Breakout star Lexi Underwood on her latest film and the power of Gen Z
The 'Little Fires Everywhere' actress talks about her budding career, representation in Hollywood, and more
After her breakout role on Hulu’s Little Fires Everywhere, blossoming actress Lexi Underwood is ready to use her talent and voice to usher in a new generation of Hollywood talent.
Although her profile was boosted by the Emmy-nominated series, the 17-year-old actress is not new to the screen. Before starring as Pearl on Fires with Kerry Washington and Reese Witherspoon, she delivered on television shows including Criminal Minds, Family Reunion, and Raven’s Home. Underwood is currently working on a film for Disney called Sneakerella to reimagine the way that we see princesses and princes.
Her latest project is the Meagan Good directed and produced film If Not Now, When? Filmed when she was only 15, the drama is the directorial feature debut of co-directors Good and Tamara Bass. Both also join Underwood in the cast, alongside Meagan Holder, Mekia Cox, Valerie Pettiford, and Niles Fitch. In the movie, four high school friends who shared a deep bond in the past reunite through tragedy.
“The thing that I love about this film is the fact that it’s a story about love, friendship, forgiveness, and resilience. And I love that we get to see a range of Black women, you know, there are no stereotypes, each has a very beautiful story arc. And I believe that women everywhere will be able to see themselves,” Underwood said during a Zoom interview with theGrio.
In the film, Underwood plays Jillian, a character that she says she felt a kinship with.
“I think that the biggest thing that a lot of people can learn from this is redemption between mother, daughter, and friends, and also [from her] resilience,” she remarked. “I think that Jillian’s such a special and sweet character. Embracing and being comfortable in my own skin is something that I can relate to when it comes to Jillian.”
Underwood was able to explore her behind-the-camera abilities as she shadowed both Good and Bass during the shoot. As production neared the end, she was even able to direct a scene.
“On one of our very last days, they threw me in there to direct a scene between Miss Meagan and Miss Valerie. I was so nervous but so excited at the same time. That was my first time directing anything, and the scene actually made it in the film. That was a really cool moment that I will absolutely never forget, and it’s actually kind of one of the reasons why I started my own production company,” Underwood said.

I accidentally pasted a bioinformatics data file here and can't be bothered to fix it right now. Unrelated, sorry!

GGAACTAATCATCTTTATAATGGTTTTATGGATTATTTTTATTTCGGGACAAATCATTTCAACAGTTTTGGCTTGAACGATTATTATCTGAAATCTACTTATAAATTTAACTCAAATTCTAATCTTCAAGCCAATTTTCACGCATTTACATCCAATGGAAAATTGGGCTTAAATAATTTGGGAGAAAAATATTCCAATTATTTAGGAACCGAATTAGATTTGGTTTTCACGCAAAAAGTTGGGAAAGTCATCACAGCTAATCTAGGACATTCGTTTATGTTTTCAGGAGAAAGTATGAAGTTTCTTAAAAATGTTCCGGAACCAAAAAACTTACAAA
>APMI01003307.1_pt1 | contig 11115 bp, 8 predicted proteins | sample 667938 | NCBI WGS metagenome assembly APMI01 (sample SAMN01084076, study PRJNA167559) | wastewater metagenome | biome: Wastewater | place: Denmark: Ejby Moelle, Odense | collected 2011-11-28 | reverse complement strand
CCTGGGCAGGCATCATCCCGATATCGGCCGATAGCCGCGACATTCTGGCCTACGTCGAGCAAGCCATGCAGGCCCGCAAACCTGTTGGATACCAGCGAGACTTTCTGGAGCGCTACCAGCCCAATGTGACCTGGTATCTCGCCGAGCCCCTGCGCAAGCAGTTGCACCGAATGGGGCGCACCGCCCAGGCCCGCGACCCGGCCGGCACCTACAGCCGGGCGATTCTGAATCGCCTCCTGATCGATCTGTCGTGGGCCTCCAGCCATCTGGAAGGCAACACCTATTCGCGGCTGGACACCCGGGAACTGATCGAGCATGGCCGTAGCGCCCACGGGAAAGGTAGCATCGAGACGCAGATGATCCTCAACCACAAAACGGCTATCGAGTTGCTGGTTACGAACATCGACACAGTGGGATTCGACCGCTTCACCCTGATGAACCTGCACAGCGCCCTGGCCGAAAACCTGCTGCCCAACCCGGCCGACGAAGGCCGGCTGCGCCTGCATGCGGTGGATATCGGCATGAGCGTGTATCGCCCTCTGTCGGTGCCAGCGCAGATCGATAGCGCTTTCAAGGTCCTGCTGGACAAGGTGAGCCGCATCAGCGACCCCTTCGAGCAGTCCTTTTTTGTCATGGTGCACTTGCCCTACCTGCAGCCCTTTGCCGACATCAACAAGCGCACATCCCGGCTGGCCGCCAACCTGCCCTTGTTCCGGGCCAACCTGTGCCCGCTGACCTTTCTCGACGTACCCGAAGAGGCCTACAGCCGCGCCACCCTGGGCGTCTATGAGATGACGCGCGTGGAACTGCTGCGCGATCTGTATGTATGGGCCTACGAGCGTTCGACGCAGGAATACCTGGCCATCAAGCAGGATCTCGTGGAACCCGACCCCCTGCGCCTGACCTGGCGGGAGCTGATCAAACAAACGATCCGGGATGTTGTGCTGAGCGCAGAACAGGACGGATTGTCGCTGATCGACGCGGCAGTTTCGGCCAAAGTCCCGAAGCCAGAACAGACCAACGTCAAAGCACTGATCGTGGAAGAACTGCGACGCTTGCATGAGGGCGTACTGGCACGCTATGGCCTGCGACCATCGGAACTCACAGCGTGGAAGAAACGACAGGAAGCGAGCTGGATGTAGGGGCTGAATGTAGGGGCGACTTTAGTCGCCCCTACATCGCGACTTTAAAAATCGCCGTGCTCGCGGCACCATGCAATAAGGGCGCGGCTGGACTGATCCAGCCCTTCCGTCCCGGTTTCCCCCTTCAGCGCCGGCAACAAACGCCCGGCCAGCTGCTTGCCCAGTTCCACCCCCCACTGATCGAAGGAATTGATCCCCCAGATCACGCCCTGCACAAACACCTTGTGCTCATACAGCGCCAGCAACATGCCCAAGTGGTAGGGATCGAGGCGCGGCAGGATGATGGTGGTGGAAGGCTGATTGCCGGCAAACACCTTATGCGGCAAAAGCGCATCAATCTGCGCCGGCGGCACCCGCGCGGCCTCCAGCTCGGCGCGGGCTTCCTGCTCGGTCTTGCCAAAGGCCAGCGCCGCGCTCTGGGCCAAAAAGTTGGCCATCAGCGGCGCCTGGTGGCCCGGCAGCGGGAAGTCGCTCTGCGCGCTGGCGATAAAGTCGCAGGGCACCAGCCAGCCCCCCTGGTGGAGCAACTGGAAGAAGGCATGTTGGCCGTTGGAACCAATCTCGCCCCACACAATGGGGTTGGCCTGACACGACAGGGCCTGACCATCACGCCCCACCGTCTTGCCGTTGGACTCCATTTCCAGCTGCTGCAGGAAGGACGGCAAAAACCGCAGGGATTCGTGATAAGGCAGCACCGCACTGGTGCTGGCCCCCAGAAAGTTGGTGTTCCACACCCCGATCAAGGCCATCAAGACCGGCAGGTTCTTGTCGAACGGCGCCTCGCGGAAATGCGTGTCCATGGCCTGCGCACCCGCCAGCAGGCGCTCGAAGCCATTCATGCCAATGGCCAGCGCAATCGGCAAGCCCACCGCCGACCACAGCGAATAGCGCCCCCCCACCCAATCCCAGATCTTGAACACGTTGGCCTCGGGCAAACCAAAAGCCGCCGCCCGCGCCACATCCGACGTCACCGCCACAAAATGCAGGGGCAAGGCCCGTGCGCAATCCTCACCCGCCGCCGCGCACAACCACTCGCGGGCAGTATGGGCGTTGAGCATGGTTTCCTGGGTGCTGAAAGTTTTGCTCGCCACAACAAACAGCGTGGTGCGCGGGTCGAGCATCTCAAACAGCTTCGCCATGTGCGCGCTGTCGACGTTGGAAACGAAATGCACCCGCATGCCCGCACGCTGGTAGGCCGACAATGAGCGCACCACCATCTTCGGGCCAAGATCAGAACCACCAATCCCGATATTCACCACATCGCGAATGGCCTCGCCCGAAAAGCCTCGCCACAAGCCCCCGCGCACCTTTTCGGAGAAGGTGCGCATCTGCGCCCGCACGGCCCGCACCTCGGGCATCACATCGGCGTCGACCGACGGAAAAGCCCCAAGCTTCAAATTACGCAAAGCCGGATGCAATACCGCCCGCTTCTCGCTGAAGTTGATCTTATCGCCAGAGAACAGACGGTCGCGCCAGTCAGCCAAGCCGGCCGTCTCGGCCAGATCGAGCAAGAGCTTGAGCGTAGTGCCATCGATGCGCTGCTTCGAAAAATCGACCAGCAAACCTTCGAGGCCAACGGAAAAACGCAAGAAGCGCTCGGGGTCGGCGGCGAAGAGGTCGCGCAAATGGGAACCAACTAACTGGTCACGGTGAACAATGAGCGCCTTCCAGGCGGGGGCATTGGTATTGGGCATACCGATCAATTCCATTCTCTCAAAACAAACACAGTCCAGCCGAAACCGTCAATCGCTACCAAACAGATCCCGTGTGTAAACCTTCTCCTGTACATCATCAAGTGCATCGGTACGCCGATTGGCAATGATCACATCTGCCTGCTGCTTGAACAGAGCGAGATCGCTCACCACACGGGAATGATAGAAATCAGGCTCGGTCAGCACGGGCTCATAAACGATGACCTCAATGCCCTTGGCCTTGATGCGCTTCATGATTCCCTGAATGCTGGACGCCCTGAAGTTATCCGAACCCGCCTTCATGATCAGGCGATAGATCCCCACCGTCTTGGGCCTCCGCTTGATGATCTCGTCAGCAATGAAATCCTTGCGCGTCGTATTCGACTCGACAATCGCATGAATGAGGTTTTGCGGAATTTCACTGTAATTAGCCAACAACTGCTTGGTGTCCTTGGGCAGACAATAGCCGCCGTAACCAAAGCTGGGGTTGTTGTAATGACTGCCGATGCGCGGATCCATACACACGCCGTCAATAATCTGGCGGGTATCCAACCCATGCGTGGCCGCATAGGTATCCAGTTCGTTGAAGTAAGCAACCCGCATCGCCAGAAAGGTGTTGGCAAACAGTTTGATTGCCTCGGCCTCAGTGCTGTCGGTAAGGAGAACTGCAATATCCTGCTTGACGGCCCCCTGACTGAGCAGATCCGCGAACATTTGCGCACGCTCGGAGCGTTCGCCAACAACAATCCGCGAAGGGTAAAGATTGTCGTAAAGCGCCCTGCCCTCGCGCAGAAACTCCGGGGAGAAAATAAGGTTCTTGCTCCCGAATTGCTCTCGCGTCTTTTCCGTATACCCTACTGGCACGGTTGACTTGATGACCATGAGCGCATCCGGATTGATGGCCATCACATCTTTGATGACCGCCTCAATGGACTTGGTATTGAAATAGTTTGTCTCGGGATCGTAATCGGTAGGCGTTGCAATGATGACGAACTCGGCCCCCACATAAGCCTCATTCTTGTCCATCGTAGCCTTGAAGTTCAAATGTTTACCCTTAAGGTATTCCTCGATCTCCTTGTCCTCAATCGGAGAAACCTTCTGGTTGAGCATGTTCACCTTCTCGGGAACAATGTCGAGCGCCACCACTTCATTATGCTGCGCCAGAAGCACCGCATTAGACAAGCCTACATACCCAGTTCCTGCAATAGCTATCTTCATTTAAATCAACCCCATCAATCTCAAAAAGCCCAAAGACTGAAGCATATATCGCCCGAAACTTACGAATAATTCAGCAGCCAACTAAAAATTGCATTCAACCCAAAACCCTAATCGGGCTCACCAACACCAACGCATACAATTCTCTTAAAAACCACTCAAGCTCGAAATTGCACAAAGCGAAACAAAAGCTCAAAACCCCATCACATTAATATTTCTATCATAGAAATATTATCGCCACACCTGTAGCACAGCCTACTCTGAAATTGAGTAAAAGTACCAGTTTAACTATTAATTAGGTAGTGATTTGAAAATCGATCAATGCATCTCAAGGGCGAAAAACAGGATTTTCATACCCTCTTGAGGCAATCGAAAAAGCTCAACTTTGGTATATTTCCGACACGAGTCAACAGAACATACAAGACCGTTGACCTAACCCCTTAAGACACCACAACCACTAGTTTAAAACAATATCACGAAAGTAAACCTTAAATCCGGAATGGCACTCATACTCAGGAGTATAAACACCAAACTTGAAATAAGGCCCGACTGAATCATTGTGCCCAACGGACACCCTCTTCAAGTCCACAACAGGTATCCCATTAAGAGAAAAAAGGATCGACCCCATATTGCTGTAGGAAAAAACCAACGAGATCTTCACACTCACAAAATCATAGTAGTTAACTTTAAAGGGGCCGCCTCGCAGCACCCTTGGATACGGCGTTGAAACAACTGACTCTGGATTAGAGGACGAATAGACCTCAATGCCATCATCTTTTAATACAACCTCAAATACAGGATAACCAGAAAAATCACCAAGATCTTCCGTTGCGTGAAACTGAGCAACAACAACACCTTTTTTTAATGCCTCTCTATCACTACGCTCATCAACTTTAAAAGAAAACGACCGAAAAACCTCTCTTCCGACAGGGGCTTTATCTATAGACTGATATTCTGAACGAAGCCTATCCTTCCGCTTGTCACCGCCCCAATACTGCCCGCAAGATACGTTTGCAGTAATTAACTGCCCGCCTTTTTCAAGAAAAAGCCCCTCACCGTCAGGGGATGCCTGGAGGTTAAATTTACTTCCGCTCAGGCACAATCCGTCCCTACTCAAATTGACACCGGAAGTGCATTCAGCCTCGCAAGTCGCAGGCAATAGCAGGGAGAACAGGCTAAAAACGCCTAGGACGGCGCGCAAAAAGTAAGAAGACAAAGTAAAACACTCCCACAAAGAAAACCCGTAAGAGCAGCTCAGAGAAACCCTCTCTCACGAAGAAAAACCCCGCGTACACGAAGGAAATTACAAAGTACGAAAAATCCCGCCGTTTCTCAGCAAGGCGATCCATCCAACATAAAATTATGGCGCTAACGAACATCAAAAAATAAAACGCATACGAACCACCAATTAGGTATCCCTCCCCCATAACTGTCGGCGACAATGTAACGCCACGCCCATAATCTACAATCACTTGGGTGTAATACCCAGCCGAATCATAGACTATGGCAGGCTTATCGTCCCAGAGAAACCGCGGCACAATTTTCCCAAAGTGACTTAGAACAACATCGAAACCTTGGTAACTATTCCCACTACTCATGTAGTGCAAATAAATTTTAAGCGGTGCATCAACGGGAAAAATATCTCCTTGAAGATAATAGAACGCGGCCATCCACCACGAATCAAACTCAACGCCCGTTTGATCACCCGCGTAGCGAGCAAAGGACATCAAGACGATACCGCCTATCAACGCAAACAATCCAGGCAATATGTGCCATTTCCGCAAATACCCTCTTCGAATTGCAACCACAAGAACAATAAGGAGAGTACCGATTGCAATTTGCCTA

Her Ultimate Dreamer Productions is an extension of her desire to tell important, impactful, and entertaining stories. According to their Instagram bio, the company’s “mission is to create inclusive content, support underrepresented voices, & inspire others to dream.”
From historical films to celebrity biopics, Underwood hopes to deliver untold stories with care. She shared with theGrio her desire to portray the late R&B singer Aaliyah as well as using art to expose the cultural history of her hometown.
“I really want to play Aaliyah [in a] biopic, a proper one that fully explains her life and just the wonderful person that she was, and the impact that she’s had on this world and this industry,” Underwood said. “Also, there’s a town in Gastonia, where my family’s from in North Carolina called The Square. It’s an area where only Black people could go during the 40s, 50s, and 60s to get everything that they needed during that time.”
Like everyone else in the world, Underwood was impacted by the COVID-19 pandemic and the recent racial reckoning taking place in and out of Hollywood. As a leading voice of Gen Z, she wants to hold her industry and peers accountable.
“2020 has been quite a year, and it has flipped everybody’s worlds upside down. I’m really proud of the way that Hollywood has handled it,” the actress shared. “We were all within this big movement and I feel like everyone kind of found their voice in it.”
She continued, “There were quite a few promises that were made, especially from the industry, on the different roles, stereotypes, casting; just the different experiences that Black performers were going to be given and how we would be able to navigate on set. I think that the biggest thing is making sure that we’re holding each other accountable for sustainable change and making sure inclusion is a thing.”
The actress is confident her generation will be the one to ultimately disrupt the status quo and set a new industry standard.
“I feel like Gen Z is so powerful. At the end of the day, we’re the ones that are going to change the world. Gen Z is the most diverse and inclusive generation, and we’ve definitely seen it. Whether that is with the stories that we tell within our own industry, whether that is with the way that we use social media. We’ve been deemed as the social media generation, but I think it’s incredibly smart how we’re taking these platforms and really using them for good.”
If Not Now, When? premieres on demand and digital on Jan. 8.
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